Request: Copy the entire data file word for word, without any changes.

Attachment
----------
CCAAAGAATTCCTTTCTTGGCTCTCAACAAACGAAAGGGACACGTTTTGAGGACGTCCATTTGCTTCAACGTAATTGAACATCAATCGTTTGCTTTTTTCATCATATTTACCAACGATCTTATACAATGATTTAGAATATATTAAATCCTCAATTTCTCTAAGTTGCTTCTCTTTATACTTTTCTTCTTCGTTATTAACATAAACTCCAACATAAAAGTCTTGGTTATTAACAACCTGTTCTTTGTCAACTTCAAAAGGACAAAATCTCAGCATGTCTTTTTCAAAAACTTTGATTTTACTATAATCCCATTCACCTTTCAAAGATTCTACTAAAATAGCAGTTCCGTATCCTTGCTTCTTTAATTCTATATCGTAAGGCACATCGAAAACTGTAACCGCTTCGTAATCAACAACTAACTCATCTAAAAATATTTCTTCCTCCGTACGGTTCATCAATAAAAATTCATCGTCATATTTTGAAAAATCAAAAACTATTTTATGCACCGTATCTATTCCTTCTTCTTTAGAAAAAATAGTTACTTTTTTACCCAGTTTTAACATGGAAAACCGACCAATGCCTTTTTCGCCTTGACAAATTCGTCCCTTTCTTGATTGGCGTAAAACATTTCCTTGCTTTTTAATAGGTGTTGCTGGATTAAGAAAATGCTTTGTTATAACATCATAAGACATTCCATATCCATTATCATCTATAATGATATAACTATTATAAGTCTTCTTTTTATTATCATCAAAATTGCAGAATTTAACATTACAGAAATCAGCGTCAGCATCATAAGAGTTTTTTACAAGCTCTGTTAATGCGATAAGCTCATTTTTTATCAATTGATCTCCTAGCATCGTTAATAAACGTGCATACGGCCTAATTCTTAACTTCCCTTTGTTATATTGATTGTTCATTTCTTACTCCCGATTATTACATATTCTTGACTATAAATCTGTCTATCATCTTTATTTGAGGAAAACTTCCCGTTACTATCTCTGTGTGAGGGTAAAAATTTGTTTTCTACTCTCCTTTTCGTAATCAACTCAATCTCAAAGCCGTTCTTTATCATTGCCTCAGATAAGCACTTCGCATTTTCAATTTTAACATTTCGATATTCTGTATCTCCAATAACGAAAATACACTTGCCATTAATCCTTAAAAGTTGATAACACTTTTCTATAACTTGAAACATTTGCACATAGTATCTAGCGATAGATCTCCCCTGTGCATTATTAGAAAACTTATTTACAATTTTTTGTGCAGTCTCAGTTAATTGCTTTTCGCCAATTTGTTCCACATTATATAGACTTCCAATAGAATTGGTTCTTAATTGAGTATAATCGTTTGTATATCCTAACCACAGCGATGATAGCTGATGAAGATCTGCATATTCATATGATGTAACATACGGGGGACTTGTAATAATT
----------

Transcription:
CCAAAGAATTCCTTTCTTGGCTCTCAACAAACGAAAGGGACACGTTTTGAGGACGTCCATTTGCTTCAACGTAATTGAACATCAATCGTTTGCTTTTTTCATCATATTTACCAACGATCTTATACAATGATTTAGAATATATTAAATCCTCAATTTCTCTAAGTTGCTTCTCTTTATACTTTTCTTCTTCGTTATTAACATAAACTCCAACATAAAAGTCTTGGTTATTAACAACCTGTTCTTTGTCAACTTCAAAAGGACAAAATCTCAGCATGTCTTTTTCAAAAACTTTGATTTTACTATAATCCCATTCACCTTTCAAAGATTCTACTAAAATAGCAGTTCCGTATCCTTGCTTCTTTAATTCTATATCGTAAGGCACATCGAAAACTGTAACCGCTTCGTAATCAACAACTAACTCATCTAAAAATATTTCTTCCTCCGTACGGTTCATCAATAAAAATTCATCGTCATATTTTGAAAAATCAAAAACTATTTTATGCACCGTATCTATTCCTTCTTCTTTAGAAAAAATAGTTACTTTTTTACCCAGTTTTAACATGGAAAACCGACCAATGCCTTTTTCGCCTTGACAAATTCGTCCCTTTCTTGATTGGCGTAAAACATTTCCTTGCTTTTTAATAGGTGTTGCTGGATTAAGAAAATGCTTTGTTATAACATCATAAGACATTCCATATCCATTATCATCTATAATGATATAACTATTATAAGTCTTCTTTTTATTATCATCAAAATTGCAGAATTTAACATTACAGAAATCAGCGTCAGCATCATAAGAGTTTTTTACAAGCTCTGTTAATGCGATAAGCTCATTTTTTATCAATTGATCTCCTAGCATCGTTAATAAACGTGCATACGGCCTAATTCTTAACTTCCCTTTGTTATATTGATTGTTCATTTCTTACTCCCGATTATTACATATTCTTGACTATAAATCTGTCTATCATCTTTATTTGAGGAAAACTTCCCGTTACTATCTCTGTGTGAGGGTAAAAATTTGTTTTCTACTCTCCTTTTCGTAATCAACTCAATCTCAAAGCCGTTCTTTATCATTGCCTCAGATAAGCACTTCGCATTTTCAATTTTAACATTTCGATATTCTGTATCTCCAATAACGAAAATACACTTGCCATTAATCCTTAAAAGTTGATAACACTTTTCTATAACTTGAAACATTTGCACATAGTATCTAGCGATAGATCTCCCCTGTGCATTATTAGAAAACTTATTTACAATTTTTTGTGCAGTCTCAGTTAATTGCTTTTCGCCAATTTGTTCCACATTATATAGACTTCCAATAGAATTGGTTCTTAATTGAGTATAATCGTTTGTATATCCTAACCACAGCGATGATAGCTGATGAAGATCTGCATATTCATATGATGTAACATACGGGGGACTTGTAATAATT